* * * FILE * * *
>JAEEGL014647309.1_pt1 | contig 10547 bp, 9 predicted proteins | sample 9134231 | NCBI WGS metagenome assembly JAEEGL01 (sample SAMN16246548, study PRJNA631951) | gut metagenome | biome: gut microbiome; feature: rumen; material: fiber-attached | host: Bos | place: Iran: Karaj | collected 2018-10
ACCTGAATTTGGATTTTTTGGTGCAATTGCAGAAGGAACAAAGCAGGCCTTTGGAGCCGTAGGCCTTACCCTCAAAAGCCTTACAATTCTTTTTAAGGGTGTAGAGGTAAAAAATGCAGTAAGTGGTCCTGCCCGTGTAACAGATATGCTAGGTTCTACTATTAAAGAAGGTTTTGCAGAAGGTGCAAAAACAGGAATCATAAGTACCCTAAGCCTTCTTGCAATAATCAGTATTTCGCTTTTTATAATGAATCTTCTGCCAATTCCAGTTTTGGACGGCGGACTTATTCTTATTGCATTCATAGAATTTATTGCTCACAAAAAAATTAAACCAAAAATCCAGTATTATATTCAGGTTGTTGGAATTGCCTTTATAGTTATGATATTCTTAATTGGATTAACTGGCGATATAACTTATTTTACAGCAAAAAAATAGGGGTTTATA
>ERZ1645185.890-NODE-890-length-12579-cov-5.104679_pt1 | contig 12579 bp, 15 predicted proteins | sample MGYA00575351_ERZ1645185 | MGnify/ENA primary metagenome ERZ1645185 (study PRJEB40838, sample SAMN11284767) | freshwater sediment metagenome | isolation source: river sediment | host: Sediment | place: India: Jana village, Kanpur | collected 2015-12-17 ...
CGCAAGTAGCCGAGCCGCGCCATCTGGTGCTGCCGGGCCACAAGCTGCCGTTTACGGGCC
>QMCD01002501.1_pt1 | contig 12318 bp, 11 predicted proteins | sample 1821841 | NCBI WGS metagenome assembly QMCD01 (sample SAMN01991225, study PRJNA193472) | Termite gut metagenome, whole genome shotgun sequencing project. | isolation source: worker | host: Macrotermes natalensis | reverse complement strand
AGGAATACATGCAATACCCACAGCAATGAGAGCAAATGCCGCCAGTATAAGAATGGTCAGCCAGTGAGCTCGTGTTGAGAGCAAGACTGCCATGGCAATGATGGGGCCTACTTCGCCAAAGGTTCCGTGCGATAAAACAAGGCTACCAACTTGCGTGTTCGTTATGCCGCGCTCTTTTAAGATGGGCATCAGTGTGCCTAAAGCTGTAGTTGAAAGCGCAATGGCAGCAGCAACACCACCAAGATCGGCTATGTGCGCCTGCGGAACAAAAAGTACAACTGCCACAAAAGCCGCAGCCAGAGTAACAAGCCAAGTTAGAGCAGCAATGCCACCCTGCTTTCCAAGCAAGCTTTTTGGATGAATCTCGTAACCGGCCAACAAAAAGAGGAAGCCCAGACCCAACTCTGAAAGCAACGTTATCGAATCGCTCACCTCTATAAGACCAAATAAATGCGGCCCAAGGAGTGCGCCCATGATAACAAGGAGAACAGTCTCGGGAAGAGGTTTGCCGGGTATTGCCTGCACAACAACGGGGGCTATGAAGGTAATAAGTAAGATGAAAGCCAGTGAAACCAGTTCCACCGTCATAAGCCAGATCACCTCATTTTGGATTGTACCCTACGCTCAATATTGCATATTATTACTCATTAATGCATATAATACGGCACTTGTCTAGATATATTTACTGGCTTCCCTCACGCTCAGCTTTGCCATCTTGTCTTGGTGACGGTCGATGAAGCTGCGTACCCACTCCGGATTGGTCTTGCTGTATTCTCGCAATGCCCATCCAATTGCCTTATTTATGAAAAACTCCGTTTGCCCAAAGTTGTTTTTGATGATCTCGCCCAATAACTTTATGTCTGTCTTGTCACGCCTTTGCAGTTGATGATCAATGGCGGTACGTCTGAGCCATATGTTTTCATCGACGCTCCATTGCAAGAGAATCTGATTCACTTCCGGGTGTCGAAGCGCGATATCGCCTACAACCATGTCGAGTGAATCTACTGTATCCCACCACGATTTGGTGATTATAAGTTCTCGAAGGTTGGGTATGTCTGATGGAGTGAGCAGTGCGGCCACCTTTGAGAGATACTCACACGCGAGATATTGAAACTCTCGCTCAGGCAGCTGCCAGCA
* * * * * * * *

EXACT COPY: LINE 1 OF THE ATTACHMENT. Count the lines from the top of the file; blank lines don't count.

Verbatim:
>JAEEGL014647309.1_pt1 | contig 10547 bp, 9 predicted proteins | sample 9134231 | NCBI WGS metagenome assembly JAEEGL01 (sample SAMN16246548, study PRJNA631951) | gut metagenome | biome: gut microbiome; feature: rumen; material: fiber-attached | host: Bos | place: Iran: Karaj | collected 2018-10